After the recent back-to-back casualties of Aloha and ATA airlines
disrupted thousands of travelers heading to and from Hawaii,
tourism officials expressed a mix of concern and guarded optimism
about the long-range impact on the state’s visitor industry.
Aloha discontinued service on March 31, followed by the demise
of ATA on April 3.
According to numbers from the Hawaii State Department of
Business, Economic Development and Tourism, Aloha accounted for 5
percent of the state’s trans-Pacific market it also flew
interisland routes and ATA had a 10 percent share. Particularly
hard-hit was Oakland, Calif., served by both carriers.
Hawaii Tourism Authority president Rex Johnson said the closures
removed one million seats from Hawaii’s North American market.
While certain carriers have already added lift in response, “it
will take more airlines stepping forward before we’re back to
capacity,” said Johnson. “We will certainly explore every
opportunity to continue to build demand.
“That said, this shouldn’t impact visitor perceptions of
Hawaii,” Johnson added. “HTA underwrote flights to help stranded
passengers get home, and hotels offered them special rates. That
amounts to travel insurance.”
Hawaii state tourism liaison Marsha Wienert concurred.
“There’s no question that the last few weeks have been very
difficult, but we are bullish about the future,” she said. “We need
to act as quickly as possible to maintain the health of the visitor
Tourism officials will meet in early May to make an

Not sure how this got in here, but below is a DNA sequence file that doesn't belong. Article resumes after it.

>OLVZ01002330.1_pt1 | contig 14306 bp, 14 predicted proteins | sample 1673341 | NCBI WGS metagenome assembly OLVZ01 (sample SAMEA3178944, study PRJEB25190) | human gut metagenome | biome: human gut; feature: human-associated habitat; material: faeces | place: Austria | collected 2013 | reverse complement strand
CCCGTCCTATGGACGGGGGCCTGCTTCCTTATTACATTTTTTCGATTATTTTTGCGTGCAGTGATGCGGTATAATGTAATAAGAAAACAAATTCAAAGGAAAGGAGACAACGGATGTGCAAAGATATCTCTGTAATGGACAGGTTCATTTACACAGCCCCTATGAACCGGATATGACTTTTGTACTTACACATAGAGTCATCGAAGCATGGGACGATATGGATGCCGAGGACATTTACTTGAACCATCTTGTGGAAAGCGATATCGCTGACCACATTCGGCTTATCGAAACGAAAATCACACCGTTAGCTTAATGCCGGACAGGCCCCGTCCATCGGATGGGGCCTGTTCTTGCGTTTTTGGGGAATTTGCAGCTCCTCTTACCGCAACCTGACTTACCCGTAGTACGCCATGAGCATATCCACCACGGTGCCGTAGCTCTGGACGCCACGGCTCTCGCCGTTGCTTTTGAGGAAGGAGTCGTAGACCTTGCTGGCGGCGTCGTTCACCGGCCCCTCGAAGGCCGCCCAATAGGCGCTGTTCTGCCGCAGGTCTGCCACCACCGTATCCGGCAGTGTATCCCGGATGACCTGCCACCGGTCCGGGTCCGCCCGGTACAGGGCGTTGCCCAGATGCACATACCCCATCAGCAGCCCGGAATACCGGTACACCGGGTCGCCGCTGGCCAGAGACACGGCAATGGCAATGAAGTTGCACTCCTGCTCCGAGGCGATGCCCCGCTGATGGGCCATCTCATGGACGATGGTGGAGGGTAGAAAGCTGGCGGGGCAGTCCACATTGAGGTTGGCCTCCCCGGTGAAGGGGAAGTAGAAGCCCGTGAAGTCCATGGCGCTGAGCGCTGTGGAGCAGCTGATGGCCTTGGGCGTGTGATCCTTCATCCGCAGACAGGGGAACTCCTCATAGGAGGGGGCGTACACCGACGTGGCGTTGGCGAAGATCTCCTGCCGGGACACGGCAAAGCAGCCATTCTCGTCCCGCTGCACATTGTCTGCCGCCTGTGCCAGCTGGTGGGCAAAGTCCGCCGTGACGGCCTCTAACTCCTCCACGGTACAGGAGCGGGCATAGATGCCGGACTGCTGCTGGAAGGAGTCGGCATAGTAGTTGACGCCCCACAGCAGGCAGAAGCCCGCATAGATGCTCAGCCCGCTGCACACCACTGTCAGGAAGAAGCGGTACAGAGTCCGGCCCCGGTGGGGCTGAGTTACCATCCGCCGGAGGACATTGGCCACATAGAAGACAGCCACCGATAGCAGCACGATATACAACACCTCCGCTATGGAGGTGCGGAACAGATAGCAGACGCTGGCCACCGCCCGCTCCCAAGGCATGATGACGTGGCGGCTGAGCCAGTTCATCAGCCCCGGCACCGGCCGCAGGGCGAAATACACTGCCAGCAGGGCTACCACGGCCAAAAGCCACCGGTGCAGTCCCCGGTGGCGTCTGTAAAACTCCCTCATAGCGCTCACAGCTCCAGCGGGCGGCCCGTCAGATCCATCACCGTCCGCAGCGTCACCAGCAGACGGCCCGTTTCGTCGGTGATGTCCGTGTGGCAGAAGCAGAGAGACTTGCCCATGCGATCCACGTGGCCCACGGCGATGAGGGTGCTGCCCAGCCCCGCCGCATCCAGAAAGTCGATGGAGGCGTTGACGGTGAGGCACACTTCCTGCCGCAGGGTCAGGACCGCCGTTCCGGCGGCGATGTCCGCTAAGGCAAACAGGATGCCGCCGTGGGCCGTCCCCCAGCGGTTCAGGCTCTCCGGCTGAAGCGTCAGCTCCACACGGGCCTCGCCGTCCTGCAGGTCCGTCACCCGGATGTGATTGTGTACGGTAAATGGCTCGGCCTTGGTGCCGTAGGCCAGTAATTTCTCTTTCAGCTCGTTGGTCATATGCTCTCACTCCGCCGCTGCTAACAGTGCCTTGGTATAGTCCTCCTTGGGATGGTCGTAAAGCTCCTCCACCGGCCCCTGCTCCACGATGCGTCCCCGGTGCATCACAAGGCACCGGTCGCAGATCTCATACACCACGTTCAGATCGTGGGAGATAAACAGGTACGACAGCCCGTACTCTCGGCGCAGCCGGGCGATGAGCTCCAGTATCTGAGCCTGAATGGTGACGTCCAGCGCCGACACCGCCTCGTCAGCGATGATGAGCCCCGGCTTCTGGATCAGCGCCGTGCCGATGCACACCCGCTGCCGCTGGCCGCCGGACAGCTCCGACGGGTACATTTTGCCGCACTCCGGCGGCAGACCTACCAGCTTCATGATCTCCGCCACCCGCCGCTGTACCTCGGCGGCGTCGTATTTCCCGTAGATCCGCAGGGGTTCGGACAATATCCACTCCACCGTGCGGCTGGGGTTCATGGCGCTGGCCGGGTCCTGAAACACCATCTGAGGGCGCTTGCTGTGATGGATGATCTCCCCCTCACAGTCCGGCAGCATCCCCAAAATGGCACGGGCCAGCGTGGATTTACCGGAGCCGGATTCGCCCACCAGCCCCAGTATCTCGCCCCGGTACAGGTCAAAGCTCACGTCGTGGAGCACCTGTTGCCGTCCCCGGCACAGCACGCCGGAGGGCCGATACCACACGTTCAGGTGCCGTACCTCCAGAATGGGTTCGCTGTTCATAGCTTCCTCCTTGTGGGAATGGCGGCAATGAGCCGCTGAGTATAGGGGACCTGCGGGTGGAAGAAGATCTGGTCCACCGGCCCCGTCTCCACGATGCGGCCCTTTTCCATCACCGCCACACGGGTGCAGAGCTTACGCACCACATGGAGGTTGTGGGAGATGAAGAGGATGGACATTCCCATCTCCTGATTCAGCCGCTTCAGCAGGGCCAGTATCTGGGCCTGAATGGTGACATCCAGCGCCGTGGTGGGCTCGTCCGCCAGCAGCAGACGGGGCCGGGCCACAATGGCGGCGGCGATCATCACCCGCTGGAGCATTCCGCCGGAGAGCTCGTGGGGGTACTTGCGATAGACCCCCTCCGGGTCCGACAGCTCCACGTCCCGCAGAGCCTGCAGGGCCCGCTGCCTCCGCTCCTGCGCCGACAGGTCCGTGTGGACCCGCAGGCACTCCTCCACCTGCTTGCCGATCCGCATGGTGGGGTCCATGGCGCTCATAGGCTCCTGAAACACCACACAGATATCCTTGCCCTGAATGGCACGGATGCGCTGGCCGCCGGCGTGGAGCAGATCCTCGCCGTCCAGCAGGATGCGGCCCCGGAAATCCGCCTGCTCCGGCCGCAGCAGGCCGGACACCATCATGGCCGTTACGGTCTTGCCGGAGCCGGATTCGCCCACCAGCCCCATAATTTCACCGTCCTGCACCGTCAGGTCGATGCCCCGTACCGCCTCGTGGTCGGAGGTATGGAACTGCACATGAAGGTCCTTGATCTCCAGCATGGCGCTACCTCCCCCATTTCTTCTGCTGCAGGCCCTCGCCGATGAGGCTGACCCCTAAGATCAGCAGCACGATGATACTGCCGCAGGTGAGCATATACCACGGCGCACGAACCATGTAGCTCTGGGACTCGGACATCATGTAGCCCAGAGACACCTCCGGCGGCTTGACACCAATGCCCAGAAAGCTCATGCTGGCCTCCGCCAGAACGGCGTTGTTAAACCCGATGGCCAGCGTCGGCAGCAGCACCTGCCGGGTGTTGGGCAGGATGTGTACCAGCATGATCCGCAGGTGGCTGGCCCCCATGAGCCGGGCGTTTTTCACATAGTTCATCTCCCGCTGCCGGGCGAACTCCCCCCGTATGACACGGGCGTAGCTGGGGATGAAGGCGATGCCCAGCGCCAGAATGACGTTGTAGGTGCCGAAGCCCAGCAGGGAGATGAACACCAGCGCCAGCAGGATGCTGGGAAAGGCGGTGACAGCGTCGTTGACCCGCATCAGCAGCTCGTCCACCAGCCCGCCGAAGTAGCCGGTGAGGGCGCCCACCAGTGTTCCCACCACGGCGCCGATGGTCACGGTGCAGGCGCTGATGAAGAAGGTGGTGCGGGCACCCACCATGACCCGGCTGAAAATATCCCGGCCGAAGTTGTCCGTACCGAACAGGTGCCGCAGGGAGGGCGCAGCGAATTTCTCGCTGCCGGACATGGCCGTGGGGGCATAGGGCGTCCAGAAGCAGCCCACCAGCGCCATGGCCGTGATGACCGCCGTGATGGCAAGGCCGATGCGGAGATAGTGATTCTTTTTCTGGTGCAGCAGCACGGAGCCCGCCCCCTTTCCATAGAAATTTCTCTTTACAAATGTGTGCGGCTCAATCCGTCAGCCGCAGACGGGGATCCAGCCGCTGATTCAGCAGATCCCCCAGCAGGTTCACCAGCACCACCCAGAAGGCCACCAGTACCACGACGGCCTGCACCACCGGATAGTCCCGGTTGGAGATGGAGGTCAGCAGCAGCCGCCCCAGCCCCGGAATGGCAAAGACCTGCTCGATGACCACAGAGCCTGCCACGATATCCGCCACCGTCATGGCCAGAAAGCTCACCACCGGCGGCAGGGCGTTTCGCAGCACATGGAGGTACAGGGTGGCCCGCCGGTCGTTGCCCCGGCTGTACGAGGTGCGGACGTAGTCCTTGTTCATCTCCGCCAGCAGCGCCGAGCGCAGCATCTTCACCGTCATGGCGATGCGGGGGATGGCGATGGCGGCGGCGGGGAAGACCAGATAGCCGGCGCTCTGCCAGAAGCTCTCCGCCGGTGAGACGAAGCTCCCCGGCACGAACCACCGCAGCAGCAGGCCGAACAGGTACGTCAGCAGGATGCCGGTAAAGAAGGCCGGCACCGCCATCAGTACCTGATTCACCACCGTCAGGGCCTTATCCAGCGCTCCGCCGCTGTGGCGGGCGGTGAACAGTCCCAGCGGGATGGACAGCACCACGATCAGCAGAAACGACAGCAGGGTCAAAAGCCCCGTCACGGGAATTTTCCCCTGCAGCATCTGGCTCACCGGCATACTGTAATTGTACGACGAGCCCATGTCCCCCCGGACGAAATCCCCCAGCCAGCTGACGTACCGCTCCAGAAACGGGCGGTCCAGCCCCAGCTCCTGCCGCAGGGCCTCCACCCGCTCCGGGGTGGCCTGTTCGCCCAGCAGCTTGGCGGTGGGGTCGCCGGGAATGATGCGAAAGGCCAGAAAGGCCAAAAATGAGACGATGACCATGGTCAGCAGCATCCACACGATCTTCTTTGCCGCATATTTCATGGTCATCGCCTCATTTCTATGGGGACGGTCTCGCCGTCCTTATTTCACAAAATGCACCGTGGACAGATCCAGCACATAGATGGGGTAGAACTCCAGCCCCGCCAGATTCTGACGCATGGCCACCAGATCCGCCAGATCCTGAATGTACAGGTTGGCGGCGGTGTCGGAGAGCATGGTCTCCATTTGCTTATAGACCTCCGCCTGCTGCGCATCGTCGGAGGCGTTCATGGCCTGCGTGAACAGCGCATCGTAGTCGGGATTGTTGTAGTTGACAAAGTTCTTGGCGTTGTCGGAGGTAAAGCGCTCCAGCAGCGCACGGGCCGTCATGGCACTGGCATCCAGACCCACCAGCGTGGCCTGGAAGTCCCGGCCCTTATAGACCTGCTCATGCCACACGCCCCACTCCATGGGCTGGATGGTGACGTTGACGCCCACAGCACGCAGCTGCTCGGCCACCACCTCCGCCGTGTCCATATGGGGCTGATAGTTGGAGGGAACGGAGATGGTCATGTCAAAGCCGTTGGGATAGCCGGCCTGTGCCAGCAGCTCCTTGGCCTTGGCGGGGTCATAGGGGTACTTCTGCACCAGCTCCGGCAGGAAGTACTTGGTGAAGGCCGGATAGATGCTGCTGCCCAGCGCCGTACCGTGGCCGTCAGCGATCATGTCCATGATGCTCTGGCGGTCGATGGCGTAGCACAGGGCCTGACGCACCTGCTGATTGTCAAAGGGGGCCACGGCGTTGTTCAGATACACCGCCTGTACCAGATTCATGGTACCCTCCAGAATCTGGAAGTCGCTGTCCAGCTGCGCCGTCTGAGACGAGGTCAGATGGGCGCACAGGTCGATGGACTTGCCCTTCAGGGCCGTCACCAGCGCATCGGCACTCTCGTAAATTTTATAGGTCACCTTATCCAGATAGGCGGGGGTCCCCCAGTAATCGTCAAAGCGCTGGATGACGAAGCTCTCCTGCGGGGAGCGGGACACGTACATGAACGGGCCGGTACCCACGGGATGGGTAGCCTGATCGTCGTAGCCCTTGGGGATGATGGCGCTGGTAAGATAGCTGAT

appropriation designed to encourage carriers to add more lift to
the islands, Wienert said.
Shari Chang, ResortQuest Hawaii senior vice president of sales
and marketing, agreed that Hawaii “stepped up to the plate” as a
destination. She added that the airline closures reflect the
overall market forces of a competitive airline industry.
“Hawaii as a destination continues to be an exceptional
experience in terms of its cultural offerings, outdoor adventures,
accommodations, service and beaches. In fact, with rising oil
prices and the unfavorable exchange rate, Hawaii provides the
perfect place to make the visitor’s dollar go further,” Chang
The passing of ATA and Aloha commanded headlines earlier this
month, but now they are yesterday’s news, according to Outrigger
Enterprises Group sales and marketing senior vice president Rob
“What’s relevant to clients is what’s happening right now,” he
said. “Adverse publicity fades away quickly.” Solomon said rates
for May travel out of Oakland are still reasonable.
“This summer, as always, you’ll see the fares go up,” he said,
“but looking at my computer right now, I see plenty of
affordability this fall. If clients are flexible and don’t visit
Hawaii in the high season, they will find airline seats within
Now that the immediate clamor over ATA and Aloha’s shutdowns has
subsided, the Hawaii Tourism Authority can begin formulating
“Certain markets on the West Coast are going to need additional
tourism promotion funds,” said HTA’s Johnson. Echoing that
sentiment was Ed Hubennette, Marriott International vice president,
fresh from a West Coast visit with sellers of Hawaii travel.
“Wholesalers tell me that Hawaii needs to boost marketing
efforts in base markets on the West Coast,” he said. “California
and Mexico have increased tourism spending, and Hawaii must step up
its own efforts.”
At the same time, travel agents need to keep a watchful eye on
airline trends in order to remain successful as sellers of Hawaii
“Agents must take the time to stay on top of which carriers are
flying and which ones have seats available,” Hubennette said.
|FILLING THE VOID|
Several carriers are filling the trans-Pacific void created when
Aloha and ATA airlines went out of business.
On May 1, Hawaiian Airlines begins nonstop daily service between
Honolulu and Oakland.
Starting June 5, Delta Airlines commences nonstop daily service
between Los Angeles and Kauai, and Los Angeles and the Big Island
Beginning July 17, Alaska Airlines launches year-round daily
flights between Seattle and Maui. Seasonal flights between
Anchorage and Kahului will operate twice weekly from Oct. 31-April